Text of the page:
- Aug 21, 2006
What is the peak output of a typical camera flash in lumens?
They give fiqure of 40lm/wMy conservative calculations..
Conservatively, assuming we get 10 lumens per watt, 75000 x 10 = 750,000 lumens.
It sounds crazy.
I remember seeing a device (of course I can't recall the URL right now, 'cause life's like that) which was essentially a camera flash being run off a battery. It didn't have constant on, but it would flash every so many seconds, probably after the capacitor charged. If I can remember the site, I'll post the link here.
OK, let's say we're talking about a fairly serious shoe-mount SLR flash, the big units that mount on top of the camera, not the even bigger external studio strobes but also not the little dinky flashes built into pocket cameras.
The Nikon SB800 has a guide number (in meters) of 125 at ISO 100 with its zoom head set to telephoto (105mm coverage). That's a "beam angle" of 20x27 degrees (http://www.scantips.com/speed2.html) and the flash duration is 1/1050th second (same link). 20x27 degrees is about .35x.47 radians or .35*.47/(4*pi) steradians (is that right?) or 0.013 steradians.
The 125 guide number means at 1 meter you'd use f/125 (close to f/128) so this is 4x the exposure of f/64, the smallest aperture on this scale:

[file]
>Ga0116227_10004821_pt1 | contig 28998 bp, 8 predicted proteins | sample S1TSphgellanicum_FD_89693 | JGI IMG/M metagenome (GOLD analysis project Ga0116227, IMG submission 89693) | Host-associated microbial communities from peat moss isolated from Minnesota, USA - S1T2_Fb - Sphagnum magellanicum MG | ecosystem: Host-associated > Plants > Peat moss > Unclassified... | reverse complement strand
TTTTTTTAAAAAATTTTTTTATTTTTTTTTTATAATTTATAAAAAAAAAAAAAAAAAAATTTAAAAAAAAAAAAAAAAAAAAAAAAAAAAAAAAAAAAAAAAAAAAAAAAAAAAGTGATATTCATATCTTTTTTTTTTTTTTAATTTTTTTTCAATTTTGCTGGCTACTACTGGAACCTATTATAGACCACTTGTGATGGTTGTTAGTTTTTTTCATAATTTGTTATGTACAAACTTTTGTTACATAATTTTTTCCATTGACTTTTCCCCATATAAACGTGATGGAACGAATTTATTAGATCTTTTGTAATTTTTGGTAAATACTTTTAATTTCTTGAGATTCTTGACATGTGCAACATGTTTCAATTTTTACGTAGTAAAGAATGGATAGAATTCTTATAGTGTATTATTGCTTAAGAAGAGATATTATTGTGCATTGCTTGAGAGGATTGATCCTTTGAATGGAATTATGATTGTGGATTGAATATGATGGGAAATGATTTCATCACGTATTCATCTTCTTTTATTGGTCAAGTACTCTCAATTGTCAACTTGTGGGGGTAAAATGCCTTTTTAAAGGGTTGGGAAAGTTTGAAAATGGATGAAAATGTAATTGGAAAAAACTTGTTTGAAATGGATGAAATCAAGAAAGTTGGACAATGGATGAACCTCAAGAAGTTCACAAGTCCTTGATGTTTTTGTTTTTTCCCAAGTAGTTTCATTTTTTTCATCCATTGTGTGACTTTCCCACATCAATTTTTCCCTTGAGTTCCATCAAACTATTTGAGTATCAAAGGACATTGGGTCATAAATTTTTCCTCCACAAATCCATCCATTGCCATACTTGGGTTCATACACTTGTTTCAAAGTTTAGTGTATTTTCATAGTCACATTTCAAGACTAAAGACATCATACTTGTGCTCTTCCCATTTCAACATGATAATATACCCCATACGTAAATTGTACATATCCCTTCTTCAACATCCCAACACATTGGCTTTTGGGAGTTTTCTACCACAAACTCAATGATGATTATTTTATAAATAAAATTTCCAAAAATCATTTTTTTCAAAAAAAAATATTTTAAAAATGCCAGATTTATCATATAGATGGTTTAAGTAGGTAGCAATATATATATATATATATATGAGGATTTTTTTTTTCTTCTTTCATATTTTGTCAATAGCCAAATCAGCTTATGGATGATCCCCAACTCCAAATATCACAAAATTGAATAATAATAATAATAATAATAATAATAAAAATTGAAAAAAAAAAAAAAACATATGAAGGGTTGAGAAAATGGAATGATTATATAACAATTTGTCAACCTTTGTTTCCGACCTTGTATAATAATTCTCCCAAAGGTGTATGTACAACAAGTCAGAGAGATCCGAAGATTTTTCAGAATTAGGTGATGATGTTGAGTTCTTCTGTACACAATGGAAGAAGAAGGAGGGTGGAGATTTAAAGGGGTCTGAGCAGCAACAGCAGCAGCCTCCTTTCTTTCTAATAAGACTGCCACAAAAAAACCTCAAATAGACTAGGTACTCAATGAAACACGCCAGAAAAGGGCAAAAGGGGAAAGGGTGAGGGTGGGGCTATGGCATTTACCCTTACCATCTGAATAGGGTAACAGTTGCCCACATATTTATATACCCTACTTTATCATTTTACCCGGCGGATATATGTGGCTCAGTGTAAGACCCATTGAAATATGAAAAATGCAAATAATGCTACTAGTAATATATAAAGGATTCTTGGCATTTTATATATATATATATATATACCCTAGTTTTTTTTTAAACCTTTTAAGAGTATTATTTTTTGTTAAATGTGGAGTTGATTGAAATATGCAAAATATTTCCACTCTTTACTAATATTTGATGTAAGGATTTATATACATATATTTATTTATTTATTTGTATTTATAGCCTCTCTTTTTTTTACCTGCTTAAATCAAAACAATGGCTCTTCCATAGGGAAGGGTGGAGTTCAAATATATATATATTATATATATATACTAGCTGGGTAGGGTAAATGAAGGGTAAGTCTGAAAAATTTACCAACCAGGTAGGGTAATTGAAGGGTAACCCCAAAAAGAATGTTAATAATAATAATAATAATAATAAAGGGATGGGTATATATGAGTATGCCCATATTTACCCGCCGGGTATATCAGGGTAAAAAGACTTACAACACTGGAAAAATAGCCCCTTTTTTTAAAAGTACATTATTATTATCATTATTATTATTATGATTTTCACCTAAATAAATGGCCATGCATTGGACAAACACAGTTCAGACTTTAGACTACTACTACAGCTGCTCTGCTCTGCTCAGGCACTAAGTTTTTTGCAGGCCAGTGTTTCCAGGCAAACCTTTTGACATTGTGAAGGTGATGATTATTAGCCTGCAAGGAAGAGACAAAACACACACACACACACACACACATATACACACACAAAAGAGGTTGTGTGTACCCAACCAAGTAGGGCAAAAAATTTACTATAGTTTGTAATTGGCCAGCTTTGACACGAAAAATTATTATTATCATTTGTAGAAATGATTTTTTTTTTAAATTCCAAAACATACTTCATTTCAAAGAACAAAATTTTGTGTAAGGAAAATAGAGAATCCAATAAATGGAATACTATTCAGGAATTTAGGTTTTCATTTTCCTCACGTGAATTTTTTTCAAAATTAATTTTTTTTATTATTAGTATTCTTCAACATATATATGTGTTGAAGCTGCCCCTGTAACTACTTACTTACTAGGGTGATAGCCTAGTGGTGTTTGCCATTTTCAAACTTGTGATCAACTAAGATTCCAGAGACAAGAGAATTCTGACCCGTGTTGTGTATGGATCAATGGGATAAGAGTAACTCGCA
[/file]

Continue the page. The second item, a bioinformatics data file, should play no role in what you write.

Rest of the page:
Since that Kodak table shows f/64 to correspond with 64300 lux at 1/30th of a sec, 4x that would be about 257000 lux at 1/30th. But the flash is putting out that much light in 1/1050th sec so it's (1050/30)=35x brighter! That's 9 million lux!
However, because of that 20x27 mm narrow angle, that light is going over just 0.16 or so square meters. So spreading it out to 1 square meter (remember lumens = lux/square meter) we get 9 million * 0.16 or about 1.4 million lumens!
Remember that this is a fairly hefty 4AA-powered flashlight which will give you maybe 100 flashes on full power per set of batteries, or a total runtime of around 1/10th of a second. If you dialed the power back by a factor of 10000 so you were getting just 143 lumens (a more normal 4aa or 2x123 flashlight) the resulting 17 minute (10000 * 1/10th sec) runtime wouldn't be all that impressive, so the efficiency of these flashes is not that high. Of course you can't really dial back the power like that and get the same efficiency, that was just for comparison.
Cool question! Anyone up for checking the answer please do so, I could have easily made a mistake. It was fun researching this.
My conservative calculations..
Flash pulses have a duration of 1/1000 or thereabouts..